At the edge of America, the driveway turns into Aroostook Valley Country Club’s parking lot. The car parks; its passengers step out. And, somewhere in the spit of grass between the parking lot and the clubhouse, at an invisible, 5,500-mile-long line that means nothing and yet means everything, the passengers immigrate into Canada.
Here, on the line separating the world’s second-largest and fourth-largest countries, it is easy to see why Aroostook Valley’s founders would have deemed it an ideal site for their retreat from the 18th Amendment. To call this area “remote” would be to sell it short; the traveler drives hours through the remote to get here. This place is farther north than Geneva, Switzerland—one of the last areas in America that John Q. Law would come looking for rabble. And if the isolation ever proved too inadequate a barrier, the 18th Amendment’s power ended somewhere back around the parking lot. Aroostook Valley’s members always had the border on their side—the Feds’ version of white stakes.
After less than a decade and a half, America’s experiment with Prohibition ended in failure. Thankfully, the same is not true of Aroostook Valley, nor of many of the borderland golf courses that the era inspired.
To be sure, Aroostook Valley Country Club (AVCC) and the valley with which it shares its name are largely unchanged by the past century. This corner of extreme northeast Maine is still rugged and rural, still heavily dependent on potato farming. But today, more than 90 years after its genesis, AVCC is more than just a course on the border. It is an oasis of stunning, rollicking golf. Some of the course’s elements followed the Prohibition era: It opened in 1929 as a nine-hole course, but by 1960 had grown to 18 holes under an expansion designed by Thompson’s apprentice, Howard Watson. (Watson, like his boss, was known for his fondness of brown liquor—an appropriate quality for an architect laying out holes just a bump-and-run outside of Prohibition’s reach. Legend has it that Watson once ordered a scotch and water at an American Society for Golf Course Architects function, with very specific instructions. “I prepared a very healthy drink for him, but he quickly wrinkled his nose and pushed it back at me,” the bartender wrote. “He then had me get another glass and told me when to stop. Well, I poured Scotch in this tall glass until it was about two inches from the top. Howard then said, ‘Top it off with water.’”)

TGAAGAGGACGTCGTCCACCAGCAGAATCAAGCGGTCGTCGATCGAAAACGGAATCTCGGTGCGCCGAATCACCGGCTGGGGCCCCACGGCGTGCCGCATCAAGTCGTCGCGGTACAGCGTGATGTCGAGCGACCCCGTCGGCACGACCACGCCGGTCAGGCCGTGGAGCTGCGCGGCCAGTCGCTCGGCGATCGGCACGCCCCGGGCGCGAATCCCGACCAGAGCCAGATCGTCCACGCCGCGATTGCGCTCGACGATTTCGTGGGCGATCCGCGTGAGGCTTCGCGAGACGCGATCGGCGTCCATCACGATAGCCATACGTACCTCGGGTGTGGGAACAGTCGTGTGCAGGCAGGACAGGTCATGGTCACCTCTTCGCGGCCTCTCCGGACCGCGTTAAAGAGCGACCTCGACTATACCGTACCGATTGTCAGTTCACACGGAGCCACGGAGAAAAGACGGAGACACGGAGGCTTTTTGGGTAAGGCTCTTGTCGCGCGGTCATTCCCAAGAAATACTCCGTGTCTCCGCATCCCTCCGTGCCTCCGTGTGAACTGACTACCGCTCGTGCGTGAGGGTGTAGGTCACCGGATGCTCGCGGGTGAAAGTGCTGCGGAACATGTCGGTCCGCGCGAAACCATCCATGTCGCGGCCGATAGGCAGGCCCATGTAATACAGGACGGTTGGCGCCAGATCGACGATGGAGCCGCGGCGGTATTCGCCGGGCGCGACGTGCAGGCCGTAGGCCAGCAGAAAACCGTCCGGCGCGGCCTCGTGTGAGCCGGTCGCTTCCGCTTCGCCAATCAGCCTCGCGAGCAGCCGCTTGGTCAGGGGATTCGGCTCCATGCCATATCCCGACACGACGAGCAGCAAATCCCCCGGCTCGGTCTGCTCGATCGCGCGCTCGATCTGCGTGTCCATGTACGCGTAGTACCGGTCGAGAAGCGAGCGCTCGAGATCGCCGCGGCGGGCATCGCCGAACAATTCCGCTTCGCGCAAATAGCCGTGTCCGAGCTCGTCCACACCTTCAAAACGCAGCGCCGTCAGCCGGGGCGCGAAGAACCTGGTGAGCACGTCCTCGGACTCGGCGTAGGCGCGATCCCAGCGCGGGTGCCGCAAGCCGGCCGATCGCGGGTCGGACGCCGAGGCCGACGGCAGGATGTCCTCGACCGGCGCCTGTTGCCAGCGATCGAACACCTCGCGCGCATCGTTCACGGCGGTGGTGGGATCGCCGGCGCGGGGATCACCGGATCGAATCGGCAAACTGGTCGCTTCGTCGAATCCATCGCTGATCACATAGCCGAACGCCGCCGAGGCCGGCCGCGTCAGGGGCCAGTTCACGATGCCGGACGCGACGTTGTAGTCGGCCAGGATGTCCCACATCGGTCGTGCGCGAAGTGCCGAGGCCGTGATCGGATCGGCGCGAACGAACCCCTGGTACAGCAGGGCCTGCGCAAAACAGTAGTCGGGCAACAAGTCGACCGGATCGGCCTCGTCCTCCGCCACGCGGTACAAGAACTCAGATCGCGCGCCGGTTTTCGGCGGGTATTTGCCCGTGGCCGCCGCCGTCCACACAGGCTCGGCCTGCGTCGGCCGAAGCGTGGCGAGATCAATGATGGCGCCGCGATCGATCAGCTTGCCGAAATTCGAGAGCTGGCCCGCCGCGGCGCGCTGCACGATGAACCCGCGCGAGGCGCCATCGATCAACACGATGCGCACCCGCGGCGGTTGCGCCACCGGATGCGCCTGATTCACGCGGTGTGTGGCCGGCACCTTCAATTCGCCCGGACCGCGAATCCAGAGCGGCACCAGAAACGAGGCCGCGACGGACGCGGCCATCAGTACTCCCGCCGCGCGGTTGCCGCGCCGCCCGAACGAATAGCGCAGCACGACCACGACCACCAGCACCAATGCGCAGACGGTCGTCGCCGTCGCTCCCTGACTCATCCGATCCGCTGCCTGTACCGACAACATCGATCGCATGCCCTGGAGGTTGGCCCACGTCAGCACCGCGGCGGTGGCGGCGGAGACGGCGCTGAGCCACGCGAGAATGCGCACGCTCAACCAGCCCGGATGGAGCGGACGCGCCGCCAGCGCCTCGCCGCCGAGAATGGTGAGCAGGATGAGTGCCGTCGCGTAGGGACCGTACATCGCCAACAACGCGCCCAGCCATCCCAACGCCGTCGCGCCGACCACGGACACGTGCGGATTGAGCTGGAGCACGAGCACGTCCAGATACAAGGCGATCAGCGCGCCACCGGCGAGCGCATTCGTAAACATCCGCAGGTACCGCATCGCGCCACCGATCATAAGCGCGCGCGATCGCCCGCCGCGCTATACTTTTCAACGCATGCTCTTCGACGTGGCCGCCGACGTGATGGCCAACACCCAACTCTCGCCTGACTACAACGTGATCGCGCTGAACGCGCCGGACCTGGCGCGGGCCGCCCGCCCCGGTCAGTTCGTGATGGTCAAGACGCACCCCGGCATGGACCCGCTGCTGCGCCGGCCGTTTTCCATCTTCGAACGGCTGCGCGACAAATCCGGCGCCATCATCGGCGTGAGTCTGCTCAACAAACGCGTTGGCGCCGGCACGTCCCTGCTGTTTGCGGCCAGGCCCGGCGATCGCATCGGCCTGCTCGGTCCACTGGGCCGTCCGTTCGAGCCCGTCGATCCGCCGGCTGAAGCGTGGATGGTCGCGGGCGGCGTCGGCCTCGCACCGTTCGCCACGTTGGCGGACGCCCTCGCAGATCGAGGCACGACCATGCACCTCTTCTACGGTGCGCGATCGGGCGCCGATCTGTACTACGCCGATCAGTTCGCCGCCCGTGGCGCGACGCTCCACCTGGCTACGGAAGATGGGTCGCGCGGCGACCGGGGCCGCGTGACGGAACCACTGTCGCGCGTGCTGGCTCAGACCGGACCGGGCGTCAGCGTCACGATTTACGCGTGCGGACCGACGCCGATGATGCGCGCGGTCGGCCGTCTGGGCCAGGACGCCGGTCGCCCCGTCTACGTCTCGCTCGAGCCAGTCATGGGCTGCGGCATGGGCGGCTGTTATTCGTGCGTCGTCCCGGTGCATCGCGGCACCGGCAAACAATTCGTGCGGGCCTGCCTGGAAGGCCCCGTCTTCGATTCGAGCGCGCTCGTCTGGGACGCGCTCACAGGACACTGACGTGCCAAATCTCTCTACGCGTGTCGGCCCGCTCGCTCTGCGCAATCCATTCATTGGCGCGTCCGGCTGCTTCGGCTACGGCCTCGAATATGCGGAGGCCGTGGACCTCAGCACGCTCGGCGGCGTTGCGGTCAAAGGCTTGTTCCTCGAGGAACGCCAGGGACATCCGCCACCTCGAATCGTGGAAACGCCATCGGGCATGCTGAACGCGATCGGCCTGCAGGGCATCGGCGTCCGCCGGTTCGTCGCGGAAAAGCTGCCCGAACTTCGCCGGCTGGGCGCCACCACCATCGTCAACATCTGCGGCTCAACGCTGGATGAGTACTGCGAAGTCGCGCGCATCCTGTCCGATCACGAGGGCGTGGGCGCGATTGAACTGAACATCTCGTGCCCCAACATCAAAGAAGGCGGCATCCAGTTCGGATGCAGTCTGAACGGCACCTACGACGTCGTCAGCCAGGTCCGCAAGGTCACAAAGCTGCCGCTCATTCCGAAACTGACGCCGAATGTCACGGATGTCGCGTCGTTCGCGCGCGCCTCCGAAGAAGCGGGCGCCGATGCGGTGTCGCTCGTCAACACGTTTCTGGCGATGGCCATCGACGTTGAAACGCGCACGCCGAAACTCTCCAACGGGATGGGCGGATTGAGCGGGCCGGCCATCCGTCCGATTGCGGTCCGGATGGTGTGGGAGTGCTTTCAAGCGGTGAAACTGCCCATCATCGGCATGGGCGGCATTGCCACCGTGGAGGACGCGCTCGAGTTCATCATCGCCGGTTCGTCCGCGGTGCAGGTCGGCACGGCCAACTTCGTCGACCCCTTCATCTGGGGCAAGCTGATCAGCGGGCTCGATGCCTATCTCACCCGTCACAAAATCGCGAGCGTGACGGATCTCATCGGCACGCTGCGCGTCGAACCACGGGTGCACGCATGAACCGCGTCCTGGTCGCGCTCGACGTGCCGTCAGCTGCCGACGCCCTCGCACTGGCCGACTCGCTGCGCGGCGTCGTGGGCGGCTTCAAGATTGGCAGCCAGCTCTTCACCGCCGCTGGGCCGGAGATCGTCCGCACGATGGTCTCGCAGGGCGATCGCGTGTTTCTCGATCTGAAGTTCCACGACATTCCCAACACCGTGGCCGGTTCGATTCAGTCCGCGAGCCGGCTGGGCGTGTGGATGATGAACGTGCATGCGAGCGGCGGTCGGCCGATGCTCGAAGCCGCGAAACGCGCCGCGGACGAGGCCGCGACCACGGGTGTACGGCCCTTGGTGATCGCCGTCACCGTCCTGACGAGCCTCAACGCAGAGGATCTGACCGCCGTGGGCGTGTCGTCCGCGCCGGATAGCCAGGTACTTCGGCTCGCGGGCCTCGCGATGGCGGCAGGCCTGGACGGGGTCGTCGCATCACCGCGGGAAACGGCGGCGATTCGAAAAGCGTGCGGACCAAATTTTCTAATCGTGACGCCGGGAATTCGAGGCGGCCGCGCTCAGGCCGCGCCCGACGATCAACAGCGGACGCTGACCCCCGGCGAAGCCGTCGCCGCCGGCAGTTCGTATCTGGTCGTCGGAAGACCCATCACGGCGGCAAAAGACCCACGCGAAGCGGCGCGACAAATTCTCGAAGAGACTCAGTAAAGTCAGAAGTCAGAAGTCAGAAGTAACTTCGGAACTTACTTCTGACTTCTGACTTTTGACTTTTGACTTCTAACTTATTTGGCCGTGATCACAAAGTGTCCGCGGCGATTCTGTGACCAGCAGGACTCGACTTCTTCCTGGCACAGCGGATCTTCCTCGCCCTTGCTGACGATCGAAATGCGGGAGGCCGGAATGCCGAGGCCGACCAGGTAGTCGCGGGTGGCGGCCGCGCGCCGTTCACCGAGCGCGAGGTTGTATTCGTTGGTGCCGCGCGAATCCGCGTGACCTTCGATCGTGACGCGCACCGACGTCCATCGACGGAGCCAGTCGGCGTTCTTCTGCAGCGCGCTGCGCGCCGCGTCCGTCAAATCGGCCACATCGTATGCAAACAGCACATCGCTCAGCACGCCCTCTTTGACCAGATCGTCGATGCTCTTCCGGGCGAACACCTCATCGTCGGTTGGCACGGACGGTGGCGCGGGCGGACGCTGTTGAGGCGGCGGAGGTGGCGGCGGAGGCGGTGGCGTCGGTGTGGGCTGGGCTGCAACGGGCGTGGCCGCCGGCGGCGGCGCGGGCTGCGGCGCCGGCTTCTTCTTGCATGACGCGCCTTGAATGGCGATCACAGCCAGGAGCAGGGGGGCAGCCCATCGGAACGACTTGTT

Aroostook Valley’s design still features the flattish sand traps reminiscent of its era. In 1929, it was small and exclusive. (“The membership,” the Windsor Star newspaper reported that August, “is limited to 150, after which it is not surprising, in view of the varied attractions of borderland golf, to discover that there is a long waiting list.”) Today, Aroostook Valley is semi-private with about 200 members, roughly half of whom are American and half are Canadian.
The meeting of these two countries is part of Aroostook Valley’s character. Both the Canadian and American flags fly above the first tee and compose the club’s logo; every few hundred feet, white obelisks serve as border markers between the two countries. (One of them stands prominently to the left of the first fairway, and a tee shot pulled too far left on the first hole can begin in Canada and finish in America.) An old, rusted sign near the pro shop commands, “Avoid Penalty—Report to Customs—Vehicles Entering United States Must Be Reported,” and on the double green that serves as the exclamation point for both the ninth and 18th holes fly two pin flags: the Stars and Stripes and the Maple Leaf.
But it would be a mistake to suggest that this course is a borderland gimmick, or to confuse Aroostook Valley and the other Prohibition-era borderland courses as outdated excuses to build booze-friendly clubhouses. Aroostook Valley’s routing climbs uphill to stunning views of the valley below, then back through the ancient New England forest and still farther down the hill before climbing back up to begin the second nine, diving farther down into the valley and then back around the hill to the clubhouse again, where relief (in all its forms) awaits. The course’s greens rarely sit level with their approach shots, forcing the player into uncomfortable and challenging guesswork. And the greens themselves are full of creativity—tilted and contoured, but always fun.
Each Labor Day weekend, the club hosts the St. John Valley Open, one of the area’s last amateur golf hurrahs before the elements send local golfers hibernating until spring. The course’s rambunctious layout draws a wide diversity of ages and skill levels; the 2019 tournament’s winner was more than twice the age of the final group’s youngest player. Golfers begin arriving on Tuesday for practice rounds—many of them camping in tents along the practice green, just narrowly on the Canadian side of the border—before tournament rounds on Saturday and Sunday.